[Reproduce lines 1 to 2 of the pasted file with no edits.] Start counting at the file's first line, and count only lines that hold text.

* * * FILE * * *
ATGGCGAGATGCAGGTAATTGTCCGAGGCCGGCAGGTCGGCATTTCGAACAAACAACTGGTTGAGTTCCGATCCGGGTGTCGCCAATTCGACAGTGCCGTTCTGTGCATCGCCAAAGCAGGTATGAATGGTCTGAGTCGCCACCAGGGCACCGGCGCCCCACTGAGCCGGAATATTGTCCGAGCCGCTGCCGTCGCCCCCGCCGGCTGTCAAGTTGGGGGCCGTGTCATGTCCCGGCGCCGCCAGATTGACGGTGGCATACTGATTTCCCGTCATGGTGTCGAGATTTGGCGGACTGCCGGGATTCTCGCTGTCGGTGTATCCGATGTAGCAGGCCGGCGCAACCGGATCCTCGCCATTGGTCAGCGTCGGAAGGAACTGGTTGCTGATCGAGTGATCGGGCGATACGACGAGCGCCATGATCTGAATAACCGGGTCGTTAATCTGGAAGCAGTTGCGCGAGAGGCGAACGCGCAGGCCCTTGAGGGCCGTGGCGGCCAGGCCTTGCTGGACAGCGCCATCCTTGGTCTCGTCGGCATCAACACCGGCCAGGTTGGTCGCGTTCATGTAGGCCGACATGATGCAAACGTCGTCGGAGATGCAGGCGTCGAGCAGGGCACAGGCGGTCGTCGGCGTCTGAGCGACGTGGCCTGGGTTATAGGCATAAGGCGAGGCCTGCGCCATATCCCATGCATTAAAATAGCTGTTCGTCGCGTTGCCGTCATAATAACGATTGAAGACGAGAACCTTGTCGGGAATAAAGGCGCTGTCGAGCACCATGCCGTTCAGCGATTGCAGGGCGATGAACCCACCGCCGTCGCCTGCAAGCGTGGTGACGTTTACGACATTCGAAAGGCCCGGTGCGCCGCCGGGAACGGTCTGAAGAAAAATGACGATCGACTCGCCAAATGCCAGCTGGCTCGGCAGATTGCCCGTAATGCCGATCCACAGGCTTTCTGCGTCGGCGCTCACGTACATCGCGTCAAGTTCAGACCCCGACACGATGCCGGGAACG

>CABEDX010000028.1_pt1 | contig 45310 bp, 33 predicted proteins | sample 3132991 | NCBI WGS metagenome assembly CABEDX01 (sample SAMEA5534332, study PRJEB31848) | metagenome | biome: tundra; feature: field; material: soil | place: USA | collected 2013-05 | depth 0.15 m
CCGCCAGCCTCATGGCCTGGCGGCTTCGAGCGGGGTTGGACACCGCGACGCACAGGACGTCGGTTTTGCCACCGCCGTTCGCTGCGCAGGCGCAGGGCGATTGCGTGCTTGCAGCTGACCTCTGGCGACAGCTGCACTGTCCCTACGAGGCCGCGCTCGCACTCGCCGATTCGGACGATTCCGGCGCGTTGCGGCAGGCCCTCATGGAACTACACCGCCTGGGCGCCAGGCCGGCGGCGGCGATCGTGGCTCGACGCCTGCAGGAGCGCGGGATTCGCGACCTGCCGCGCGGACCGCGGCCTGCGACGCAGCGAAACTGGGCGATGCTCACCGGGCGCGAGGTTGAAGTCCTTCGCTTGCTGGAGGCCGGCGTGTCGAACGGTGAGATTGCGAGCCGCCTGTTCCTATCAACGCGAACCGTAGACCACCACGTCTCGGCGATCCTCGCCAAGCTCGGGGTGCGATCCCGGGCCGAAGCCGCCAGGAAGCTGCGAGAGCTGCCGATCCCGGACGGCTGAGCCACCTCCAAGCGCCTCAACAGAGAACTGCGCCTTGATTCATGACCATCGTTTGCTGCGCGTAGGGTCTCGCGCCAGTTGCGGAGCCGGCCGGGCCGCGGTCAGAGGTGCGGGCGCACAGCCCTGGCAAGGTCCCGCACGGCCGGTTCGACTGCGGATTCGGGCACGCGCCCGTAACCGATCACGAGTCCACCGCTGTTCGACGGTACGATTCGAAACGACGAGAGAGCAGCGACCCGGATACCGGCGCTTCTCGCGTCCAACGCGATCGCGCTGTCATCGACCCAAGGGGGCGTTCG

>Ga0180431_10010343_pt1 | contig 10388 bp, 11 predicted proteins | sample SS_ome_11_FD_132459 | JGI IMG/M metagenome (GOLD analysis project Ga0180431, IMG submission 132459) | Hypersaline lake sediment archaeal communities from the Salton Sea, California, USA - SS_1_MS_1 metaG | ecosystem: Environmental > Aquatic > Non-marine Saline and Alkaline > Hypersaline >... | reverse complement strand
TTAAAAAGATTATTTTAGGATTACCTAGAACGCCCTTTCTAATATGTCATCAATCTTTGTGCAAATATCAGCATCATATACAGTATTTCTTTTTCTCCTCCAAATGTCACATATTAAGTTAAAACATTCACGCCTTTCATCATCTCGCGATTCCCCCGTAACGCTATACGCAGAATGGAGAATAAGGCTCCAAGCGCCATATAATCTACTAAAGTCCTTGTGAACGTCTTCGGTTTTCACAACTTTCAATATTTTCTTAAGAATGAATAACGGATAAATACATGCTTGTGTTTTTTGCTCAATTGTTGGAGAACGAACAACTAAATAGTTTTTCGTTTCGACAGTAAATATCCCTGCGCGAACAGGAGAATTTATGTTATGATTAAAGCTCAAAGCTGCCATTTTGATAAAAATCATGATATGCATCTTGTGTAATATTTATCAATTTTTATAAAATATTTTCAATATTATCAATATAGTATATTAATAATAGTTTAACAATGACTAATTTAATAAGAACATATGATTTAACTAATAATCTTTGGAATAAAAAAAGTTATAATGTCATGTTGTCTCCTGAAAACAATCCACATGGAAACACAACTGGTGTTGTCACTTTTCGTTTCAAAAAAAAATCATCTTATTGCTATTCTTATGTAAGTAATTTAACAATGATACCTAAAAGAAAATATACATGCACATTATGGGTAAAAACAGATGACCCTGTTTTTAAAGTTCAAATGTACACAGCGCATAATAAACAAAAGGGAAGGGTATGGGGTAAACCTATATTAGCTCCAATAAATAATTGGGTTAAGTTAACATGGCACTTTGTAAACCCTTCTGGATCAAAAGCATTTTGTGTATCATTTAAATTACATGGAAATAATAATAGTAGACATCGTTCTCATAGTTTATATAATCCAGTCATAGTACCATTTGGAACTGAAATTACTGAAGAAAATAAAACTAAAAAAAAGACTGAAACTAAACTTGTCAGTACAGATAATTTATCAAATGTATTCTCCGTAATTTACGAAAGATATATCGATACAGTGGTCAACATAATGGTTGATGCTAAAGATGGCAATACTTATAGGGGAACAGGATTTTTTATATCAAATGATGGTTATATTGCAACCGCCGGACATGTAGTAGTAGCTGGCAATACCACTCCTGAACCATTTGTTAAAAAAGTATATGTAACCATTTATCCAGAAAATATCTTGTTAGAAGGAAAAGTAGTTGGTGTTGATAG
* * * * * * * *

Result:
ATGGCGAGATGCAGGTAATTGTCCGAGGCCGGCAGGTCGGCATTTCGAACAAACAACTGGTTGAGTTCCGATCCGGGTGTCGCCAATTCGACAGTGCCGTTCTGTGCATCGCCAAAGCAGGTATGAATGGTCTGAGTCGCCACCAGGGCACCGGCGCCCCACTGAGCCGGAATATTGTCCGAGCCGCTGCCGTCGCCCCCGCCGGCTGTCAAGTTGGGGGCCGTGTCATGTCCCGGCGCCGCCAGATTGACGGTGGCATACTGATTTCCCGTCATGGTGTCGAGATTTGGCGGACTGCCGGGATTCTCGCTGTCGGTGTATCCGATGTAGCAGGCCGGCGCAACCGGATCCTCGCCATTGGTCAGCGTCGGAAGGAACTGGTTGCTGATCGAGTGATCGGGCGATACGACGAGCGCCATGATCTGAATAACCGGGTCGTTAATCTGGAAGCAGTTGCGCGAGAGGCGAACGCGCAGGCCCTTGAGGGCCGTGGCGGCCAGGCCTTGCTGGACAGCGCCATCCTTGGTCTCGTCGGCATCAACACCGGCCAGGTTGGTCGCGTTCATGTAGGCCGACATGATGCAAACGTCGTCGGAGATGCAGGCGTCGAGCAGGGCACAGGCGGTCGTCGGCGTCTGAGCGACGTGGCCTGGGTTATAGGCATAAGGCGAGGCCTGCGCCATATCCCATGCATTAAAATAGCTGTTCGTCGCGTTGCCGTCATAATAACGATTGAAGACGAGAACCTTGTCGGGAATAAAGGCGCTGTCGAGCACCATGCCGTTCAGCGATTGCAGGGCGATGAACCCACCGCCGTCGCCTGCAAGCGTGGTGACGTTTACGACATTCGAAAGGCCCGGTGCGCCGCCGGGAACGGTCTGAAGAAAAATGACGATCGACTCGCCAAATGCCAGCTGGCTCGGCAGATTGCCCGTAATGCCGATCCACAGGCTTTCTGCGTCGGCGCTCACGTACATCGCGTCAAGTTCAGACCCCGACACGATGCCGGGAACG

>CABEDX010000028.1_pt1 | contig 45310 bp, 33 predicted proteins | sample 3132991 | NCBI WGS metagenome assembly CABEDX01 (sample SAMEA5534332, study PRJEB31848) | metagenome | biome: tundra; feature: field; material: soil | place: USA | collected 2013-05 | depth 0.15 m